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Englewood, Chatham, Auburn Gresham

Why Chance The Rapper And Parkland Teens Are Marching For Peace On The South Side Tonight

Chicagoans, who have been marching against gun violence for years, have some celebrity support tonight.

Dozens of students from Perspectives High School of Technology were active listeners during the I Care For Peace rally.
Lee Edwards / Block Club Chicago
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AUBURN GRESHAM – Survivors of the Marjory Stoneman Douglas High School shooting in Parkland, Fl. will join youth activists from the South Side and Chicago celebrities Friday for St. Sabina’s annual end of school year peace rally and march.

The 10th annual rally is scheduled to kick-off in front of St. Sabina, 1210 W. 78th Pl., at 7 p.m. The march is slated to travel south down Racine Ave. Several youth activists are scheduled to speak, including Emma Gonzalez, who survived the Parkland shooting and went on to become the face of a youth movement against guns. Chance The Rapper, Harold Green, Jennifer Hudson, and former Rep. Gabrielle Giffords, who survived an assassination attempt in 2011. 

St. Sabina Rev. Michael Pfleger said the rally is traditionally held on the last Friday of the year for Chicago Public School students to kick-off the summer.

Young St. Sabina’s parishioners and survivors of the Parkland shooting met each other shortly after the rampage that left seventeen people dead in the typically quiet Florida town. The group discussed how gun violence on South and West sides of Chicago impact the daily lives of teens here, and how the now-famous Parkland teens can use their platforms to help all victims of gun violence.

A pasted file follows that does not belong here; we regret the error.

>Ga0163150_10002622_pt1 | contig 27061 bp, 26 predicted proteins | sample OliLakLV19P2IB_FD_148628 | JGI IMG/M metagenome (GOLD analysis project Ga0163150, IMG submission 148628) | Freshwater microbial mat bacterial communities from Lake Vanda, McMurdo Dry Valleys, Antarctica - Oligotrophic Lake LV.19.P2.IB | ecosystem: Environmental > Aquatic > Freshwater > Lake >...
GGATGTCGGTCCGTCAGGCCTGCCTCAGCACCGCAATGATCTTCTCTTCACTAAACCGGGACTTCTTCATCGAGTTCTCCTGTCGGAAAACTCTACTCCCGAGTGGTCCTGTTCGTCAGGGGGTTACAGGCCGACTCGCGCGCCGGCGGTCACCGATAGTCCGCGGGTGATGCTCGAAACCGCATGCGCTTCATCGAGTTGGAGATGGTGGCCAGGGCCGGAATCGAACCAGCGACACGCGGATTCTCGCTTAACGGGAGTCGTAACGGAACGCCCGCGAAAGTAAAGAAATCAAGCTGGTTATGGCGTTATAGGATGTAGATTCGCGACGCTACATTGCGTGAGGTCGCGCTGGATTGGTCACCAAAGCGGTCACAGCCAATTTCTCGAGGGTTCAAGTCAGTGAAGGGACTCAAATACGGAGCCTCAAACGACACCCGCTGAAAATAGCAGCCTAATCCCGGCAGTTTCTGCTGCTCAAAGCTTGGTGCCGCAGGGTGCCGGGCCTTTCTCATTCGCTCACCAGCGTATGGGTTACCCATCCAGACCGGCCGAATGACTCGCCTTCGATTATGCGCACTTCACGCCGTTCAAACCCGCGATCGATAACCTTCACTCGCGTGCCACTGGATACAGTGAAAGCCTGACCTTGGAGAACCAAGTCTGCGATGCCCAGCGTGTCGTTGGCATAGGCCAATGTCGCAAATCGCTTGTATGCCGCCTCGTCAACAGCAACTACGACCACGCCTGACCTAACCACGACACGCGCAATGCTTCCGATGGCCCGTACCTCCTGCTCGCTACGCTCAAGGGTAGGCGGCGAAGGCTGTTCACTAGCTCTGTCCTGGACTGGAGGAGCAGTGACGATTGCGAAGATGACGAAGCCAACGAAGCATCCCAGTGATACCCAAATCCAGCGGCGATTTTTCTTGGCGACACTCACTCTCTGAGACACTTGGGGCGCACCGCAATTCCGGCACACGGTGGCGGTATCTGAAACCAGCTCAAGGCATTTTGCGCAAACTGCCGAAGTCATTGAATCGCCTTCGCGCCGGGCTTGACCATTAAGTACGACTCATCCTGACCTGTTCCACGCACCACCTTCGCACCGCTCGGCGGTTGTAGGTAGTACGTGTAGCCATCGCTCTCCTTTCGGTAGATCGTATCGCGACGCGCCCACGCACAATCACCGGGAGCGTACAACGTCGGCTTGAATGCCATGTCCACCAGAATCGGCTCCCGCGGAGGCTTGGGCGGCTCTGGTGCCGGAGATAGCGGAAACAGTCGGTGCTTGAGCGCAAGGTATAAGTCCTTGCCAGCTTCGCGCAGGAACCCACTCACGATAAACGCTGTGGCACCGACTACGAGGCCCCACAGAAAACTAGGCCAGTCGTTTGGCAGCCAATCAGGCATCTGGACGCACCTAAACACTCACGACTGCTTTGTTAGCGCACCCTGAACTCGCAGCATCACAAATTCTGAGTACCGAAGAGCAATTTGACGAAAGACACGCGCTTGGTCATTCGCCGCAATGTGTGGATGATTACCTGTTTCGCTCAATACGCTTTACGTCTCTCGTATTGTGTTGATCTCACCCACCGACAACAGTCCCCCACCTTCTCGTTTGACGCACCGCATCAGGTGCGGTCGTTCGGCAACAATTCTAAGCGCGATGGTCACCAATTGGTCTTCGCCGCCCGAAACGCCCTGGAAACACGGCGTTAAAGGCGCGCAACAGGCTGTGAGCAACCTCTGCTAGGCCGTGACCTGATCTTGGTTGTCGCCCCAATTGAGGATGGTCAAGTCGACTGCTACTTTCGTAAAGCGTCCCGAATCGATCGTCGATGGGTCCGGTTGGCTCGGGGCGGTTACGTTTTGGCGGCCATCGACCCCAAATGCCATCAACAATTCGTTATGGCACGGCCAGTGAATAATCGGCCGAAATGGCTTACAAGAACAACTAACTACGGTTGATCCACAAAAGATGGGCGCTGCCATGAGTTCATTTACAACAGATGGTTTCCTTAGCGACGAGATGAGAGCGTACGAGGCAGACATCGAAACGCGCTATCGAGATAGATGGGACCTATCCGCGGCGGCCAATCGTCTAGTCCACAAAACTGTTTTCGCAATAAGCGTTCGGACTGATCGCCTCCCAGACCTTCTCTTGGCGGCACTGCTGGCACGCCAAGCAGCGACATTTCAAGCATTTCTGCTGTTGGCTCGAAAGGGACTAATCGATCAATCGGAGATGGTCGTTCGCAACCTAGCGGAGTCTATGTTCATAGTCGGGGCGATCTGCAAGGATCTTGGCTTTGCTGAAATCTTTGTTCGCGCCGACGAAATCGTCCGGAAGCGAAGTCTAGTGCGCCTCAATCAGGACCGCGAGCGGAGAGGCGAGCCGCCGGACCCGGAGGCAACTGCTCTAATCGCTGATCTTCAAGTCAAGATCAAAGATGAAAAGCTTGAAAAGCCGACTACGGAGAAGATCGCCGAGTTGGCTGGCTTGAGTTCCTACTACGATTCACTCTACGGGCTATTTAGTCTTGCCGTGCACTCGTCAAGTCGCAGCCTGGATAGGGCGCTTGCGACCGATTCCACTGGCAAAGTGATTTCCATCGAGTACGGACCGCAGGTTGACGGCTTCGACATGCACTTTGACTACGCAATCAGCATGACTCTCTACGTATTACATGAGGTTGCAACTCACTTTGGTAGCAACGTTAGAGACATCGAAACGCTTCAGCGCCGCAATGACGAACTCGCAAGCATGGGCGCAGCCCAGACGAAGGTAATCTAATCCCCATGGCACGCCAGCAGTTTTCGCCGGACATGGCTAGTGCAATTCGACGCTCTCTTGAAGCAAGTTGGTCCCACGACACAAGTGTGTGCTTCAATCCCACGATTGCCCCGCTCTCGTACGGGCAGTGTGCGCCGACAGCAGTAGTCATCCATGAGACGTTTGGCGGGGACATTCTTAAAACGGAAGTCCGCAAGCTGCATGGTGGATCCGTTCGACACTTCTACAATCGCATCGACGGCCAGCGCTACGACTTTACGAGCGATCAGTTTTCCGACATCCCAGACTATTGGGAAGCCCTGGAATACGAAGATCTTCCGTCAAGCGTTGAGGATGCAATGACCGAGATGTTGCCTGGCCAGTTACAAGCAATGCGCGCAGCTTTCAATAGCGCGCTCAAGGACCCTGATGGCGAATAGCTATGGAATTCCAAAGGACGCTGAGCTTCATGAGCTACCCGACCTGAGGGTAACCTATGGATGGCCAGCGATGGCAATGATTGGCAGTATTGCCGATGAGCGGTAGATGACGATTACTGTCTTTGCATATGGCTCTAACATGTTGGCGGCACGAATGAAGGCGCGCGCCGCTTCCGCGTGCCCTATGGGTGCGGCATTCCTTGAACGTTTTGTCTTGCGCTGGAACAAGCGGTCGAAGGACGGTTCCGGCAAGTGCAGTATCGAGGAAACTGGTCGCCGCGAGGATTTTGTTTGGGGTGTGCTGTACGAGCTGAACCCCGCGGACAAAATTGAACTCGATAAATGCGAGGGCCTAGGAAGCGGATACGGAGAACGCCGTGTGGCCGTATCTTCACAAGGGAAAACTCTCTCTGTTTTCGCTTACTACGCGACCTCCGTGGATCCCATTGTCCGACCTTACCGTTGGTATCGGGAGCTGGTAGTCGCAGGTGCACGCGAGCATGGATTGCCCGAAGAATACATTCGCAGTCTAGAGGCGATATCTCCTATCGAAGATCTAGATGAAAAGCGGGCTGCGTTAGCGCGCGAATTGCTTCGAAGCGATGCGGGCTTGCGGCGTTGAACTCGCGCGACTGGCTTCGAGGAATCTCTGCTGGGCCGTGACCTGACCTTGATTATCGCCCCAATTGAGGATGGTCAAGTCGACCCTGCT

Pfleger said when his group invited the Florida teens to the annual peace march, the group was already planning a 20 city “Road To Change” tour , so  they decided to kick off the tour here. 

Youth marchers filled the 79th St. walking east during the I Care For Peace rally. [Lee Edwards / Block Club Chicago]

“The importance to us is that we unite young people fighting violence across the country,” he said. “We got the Parkland kids from Florida. Here our coalition we put together is white kids from the North Side, black kids from the West and South Side, Hispanics kids from Brighton Park, so we’ve been putting together this coalition of young people and we are just trying to connect the dots from around the country with young people joining together in this force for change and safety for our children.”

Pam Bosley, violence prevention manager for B.R.A.V.E (Bold Resistance Against Violence Everywhere), helped connect the Parkland teens to Chicago youth earlier this spring. Bosley’s son was shot and killed in front of a church on the South Side more than a decade ago. 

“[B.R.A.V.E. youth leaders] got a chance to express to Emma [Gonzalez] and her group that they experience violence every single day, it’s not just school shootings for them,” she said.

B.R.A.V.E youth leaders led Parkland teens on a walking tour throughout the Auburn Gresham neighborhood a week prior to the March for Our Lives  demonstration in Washington, D.C. Pfleger said St. Sabina parishioners traveled to March for Our Lives on six buses.

Trevon Bosley, 19, an activist with B.R.A.V.E , said marches like these, and the one in May, are important to their movement. 

“The marches are to show the community that we care, we really care about you, we care about what’s going on, and we care about the violence in our community,” he said.

For more information about the rally or march visit